Actually, although Howard Bronson probably got a few more years out of the business by leaving Gannet for Newhouse I think Bronson was right to worry about the next generation of Newhouses as generations change priorities for businesses. Starting a business or organization takes a lot of energy, but the founders are eager to spend the time, the money and energy because they are passionate about what they have started. But as the leadership of a business or organization hands down the passion often becomes diluted.
Consider this: Do you expect your offspring to like your music enough to stand in line for tickets to a concert? (Actually, do you stand in line anymore or just hit redial on the cell or reload on the computer screen?)
In many ways, the Newhouses are stuck. There's no market to sell a chain of newspapers so the privately owned company changes to reflect want the new generation of owners.
In many ways, those who work for a Newhouse newspaper, or a CondeNast magazine or an Advance Publications unit are stuck. They will find little in the 45-page document filed in Alabama to calm the fear that more layoffs and restructurings are coming.
When I read in the lawsuit: "In fact, the Newhouses viewed Bronson as having too much integrity to be their hatchet man" I wonder if the upcoming charges with the ending of the job pledge are behind the Advance retirement virus.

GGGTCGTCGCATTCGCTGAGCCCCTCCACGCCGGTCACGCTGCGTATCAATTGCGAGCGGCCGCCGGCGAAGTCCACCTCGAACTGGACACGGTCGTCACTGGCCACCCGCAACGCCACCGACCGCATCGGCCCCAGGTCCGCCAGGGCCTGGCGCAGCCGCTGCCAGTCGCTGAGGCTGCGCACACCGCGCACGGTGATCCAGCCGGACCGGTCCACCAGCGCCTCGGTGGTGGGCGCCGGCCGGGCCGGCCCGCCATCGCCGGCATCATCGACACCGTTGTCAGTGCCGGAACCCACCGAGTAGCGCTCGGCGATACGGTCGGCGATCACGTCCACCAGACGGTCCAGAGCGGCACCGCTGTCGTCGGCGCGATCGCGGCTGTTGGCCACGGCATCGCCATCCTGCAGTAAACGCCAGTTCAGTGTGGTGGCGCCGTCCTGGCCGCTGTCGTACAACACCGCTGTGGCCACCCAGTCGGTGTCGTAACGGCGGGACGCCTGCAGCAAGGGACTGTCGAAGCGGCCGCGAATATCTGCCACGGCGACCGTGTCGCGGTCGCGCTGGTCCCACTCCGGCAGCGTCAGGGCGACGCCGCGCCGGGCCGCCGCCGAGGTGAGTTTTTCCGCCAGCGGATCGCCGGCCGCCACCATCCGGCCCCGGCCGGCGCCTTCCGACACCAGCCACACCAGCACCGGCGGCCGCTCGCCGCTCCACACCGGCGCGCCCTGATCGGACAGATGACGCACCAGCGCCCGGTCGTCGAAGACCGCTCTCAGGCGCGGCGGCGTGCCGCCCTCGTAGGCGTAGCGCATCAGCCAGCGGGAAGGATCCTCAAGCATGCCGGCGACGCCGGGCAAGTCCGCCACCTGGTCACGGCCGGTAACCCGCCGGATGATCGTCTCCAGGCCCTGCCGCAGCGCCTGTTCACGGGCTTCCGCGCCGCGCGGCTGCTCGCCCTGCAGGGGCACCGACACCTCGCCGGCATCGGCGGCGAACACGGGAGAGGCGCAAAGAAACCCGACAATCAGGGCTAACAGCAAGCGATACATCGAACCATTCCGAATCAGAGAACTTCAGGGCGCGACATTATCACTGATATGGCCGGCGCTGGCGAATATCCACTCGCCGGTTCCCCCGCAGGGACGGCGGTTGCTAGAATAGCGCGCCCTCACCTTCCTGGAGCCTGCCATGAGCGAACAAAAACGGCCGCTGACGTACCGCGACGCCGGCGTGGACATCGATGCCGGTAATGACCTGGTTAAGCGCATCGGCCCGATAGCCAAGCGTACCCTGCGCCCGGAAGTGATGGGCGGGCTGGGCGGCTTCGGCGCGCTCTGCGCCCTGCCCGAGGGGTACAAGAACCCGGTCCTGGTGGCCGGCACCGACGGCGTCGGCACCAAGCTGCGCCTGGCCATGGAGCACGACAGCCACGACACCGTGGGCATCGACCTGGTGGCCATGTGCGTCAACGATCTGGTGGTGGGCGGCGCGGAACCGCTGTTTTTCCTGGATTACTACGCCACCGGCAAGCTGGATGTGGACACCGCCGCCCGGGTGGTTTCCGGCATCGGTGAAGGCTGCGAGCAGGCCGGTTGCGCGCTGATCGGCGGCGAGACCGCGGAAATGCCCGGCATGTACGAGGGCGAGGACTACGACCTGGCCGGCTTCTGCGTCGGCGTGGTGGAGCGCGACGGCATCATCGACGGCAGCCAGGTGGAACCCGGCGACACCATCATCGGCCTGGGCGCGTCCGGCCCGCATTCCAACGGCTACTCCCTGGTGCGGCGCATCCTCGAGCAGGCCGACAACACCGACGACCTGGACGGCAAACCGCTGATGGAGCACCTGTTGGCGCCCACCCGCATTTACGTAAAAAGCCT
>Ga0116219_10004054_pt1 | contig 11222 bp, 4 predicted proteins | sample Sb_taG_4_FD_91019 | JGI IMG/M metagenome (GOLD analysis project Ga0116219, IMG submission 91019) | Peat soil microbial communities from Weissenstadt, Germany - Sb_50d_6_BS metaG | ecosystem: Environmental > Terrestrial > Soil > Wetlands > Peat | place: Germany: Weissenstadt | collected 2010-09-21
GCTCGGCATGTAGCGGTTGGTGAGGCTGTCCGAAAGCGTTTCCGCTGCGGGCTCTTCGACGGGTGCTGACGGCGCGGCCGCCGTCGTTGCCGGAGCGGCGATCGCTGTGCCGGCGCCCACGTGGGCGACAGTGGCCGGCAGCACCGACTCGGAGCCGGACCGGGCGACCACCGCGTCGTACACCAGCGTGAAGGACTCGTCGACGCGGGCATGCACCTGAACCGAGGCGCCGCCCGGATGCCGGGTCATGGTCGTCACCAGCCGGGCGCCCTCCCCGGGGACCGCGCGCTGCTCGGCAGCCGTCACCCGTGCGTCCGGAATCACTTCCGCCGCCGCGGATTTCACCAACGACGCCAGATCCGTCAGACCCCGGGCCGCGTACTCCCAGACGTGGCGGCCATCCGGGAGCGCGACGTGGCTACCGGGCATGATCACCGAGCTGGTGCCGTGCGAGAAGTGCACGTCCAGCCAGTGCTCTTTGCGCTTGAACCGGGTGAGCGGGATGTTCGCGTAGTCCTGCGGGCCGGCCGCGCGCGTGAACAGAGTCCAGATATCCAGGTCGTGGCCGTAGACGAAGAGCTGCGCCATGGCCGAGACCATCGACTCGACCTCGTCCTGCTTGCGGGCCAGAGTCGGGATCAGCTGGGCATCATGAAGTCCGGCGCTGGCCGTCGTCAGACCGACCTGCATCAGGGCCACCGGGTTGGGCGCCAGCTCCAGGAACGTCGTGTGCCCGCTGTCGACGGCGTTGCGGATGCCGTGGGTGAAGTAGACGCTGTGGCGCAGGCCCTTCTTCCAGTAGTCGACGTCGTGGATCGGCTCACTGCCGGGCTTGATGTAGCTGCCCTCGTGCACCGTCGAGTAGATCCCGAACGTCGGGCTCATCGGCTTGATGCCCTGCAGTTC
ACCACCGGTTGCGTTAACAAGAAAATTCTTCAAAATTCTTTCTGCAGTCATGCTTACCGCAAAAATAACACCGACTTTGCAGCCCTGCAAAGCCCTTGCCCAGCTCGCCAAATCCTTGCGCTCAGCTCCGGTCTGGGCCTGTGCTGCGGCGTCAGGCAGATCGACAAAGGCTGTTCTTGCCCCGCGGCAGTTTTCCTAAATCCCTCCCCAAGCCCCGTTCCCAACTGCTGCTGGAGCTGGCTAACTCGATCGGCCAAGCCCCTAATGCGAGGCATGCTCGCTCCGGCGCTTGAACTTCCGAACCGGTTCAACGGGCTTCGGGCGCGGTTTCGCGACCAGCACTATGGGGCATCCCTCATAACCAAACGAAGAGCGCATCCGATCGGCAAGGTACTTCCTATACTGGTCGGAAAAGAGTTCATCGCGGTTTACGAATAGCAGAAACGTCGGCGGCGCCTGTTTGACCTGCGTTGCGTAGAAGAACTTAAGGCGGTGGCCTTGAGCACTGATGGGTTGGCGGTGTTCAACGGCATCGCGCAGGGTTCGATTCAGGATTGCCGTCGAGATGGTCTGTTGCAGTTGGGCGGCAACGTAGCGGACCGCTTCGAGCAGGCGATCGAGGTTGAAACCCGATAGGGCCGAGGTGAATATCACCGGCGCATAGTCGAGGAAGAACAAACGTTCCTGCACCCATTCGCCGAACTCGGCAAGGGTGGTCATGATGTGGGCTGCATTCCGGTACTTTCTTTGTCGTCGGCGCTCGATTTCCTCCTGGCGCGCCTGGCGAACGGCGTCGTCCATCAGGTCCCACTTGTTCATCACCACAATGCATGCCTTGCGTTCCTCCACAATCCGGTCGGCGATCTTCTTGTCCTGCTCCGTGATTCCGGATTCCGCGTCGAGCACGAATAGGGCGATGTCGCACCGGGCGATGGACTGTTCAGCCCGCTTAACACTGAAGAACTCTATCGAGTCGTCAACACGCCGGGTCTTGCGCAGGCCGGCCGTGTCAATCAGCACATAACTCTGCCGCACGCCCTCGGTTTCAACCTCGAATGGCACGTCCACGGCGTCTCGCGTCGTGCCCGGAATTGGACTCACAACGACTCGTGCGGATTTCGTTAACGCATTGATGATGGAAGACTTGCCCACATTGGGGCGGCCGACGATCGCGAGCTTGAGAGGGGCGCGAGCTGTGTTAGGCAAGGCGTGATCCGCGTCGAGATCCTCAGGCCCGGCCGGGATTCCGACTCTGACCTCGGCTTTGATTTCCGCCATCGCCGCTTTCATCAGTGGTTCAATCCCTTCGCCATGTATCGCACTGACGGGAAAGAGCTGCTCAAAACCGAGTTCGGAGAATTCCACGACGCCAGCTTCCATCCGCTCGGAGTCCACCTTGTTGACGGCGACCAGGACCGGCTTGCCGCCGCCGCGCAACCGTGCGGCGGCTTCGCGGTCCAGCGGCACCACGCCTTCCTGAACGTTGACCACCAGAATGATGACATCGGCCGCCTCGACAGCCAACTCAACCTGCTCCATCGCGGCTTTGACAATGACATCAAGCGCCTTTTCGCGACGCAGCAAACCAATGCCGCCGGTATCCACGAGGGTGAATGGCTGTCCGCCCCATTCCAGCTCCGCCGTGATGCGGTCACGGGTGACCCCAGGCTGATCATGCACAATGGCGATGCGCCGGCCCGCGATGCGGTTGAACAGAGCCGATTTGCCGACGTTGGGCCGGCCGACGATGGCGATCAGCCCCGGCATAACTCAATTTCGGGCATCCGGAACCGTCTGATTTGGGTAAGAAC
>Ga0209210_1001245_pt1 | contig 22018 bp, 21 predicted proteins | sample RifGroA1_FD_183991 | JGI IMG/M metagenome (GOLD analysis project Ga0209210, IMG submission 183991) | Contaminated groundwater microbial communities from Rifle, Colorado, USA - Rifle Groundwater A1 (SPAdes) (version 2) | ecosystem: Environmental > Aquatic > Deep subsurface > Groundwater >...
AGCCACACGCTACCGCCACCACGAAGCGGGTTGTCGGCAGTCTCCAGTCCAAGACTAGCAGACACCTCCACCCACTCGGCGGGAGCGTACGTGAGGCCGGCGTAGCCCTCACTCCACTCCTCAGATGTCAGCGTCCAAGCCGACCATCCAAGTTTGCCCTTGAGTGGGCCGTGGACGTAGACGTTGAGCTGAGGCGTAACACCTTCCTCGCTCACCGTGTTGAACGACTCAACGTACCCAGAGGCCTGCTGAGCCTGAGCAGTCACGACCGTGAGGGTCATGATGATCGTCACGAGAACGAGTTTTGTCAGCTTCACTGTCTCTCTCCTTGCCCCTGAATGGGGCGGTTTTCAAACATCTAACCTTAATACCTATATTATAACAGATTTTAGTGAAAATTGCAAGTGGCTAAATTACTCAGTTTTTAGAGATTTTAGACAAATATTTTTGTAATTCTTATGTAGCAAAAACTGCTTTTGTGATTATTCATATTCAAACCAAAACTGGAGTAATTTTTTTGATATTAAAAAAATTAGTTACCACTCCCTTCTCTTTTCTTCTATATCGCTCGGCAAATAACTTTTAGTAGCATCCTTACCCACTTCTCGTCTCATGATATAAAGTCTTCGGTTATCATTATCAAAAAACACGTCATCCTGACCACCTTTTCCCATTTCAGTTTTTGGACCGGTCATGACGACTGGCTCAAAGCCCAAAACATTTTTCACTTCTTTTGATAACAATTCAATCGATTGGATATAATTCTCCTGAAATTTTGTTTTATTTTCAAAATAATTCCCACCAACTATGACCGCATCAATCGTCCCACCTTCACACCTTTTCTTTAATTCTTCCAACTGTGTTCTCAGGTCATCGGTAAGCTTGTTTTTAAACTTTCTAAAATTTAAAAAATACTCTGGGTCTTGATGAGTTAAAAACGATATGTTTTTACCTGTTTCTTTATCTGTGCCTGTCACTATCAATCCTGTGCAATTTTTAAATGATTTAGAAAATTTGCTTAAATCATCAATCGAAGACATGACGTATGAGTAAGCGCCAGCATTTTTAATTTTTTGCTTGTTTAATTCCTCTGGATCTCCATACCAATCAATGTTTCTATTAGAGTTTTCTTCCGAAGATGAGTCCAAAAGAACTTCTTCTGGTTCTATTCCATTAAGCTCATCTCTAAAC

Did Victor Hanson III decide to leave the Birmingham News and Fred Stickel the Oregonian rather then watch the dismantling of their products become the next Ann Arbor News or Flint Journal?
Bronson says he believes the pledge is so important to recruiting and retaining employees that when he was told in July 2009 that an Aug. 5 announcement would notify employees the pledge would be gone in February he "questioned the legality, morality and wisdom of their plan."
Bronson believes he did the right things, listing items such as changes that led to the "voluntary buyout of approximately 36 full-time positions and, with additional belt-tightening, the newspaper’s full-time employment was down approximately 51 positions compared to the same time in 2008 and 63 positions compared
to the 2009 budget; all this while adding substantial work for the Huntsville and Pensacola newspapers. For all this, the Newhouses were giving Bronson extra kudos."
The passage reminds me of words from a boss: "We'll take as much as you're willing to give" when he recognized how close I was to burning out physically and mentally far earlier then I did.
I have written about Howard Bronson before, including his lawsuit, "retirement" and some speculation about his leaving. I also wrote about him when the newspaper picked up some extra business.
Or maybe you wanted more about what's up in Advance's Ann Arbor efforts, or The Grand Rapids Press orThe Birmingham News or The Cleveland Plain Dealer or The Oregonian. I need to index the rest of the entries.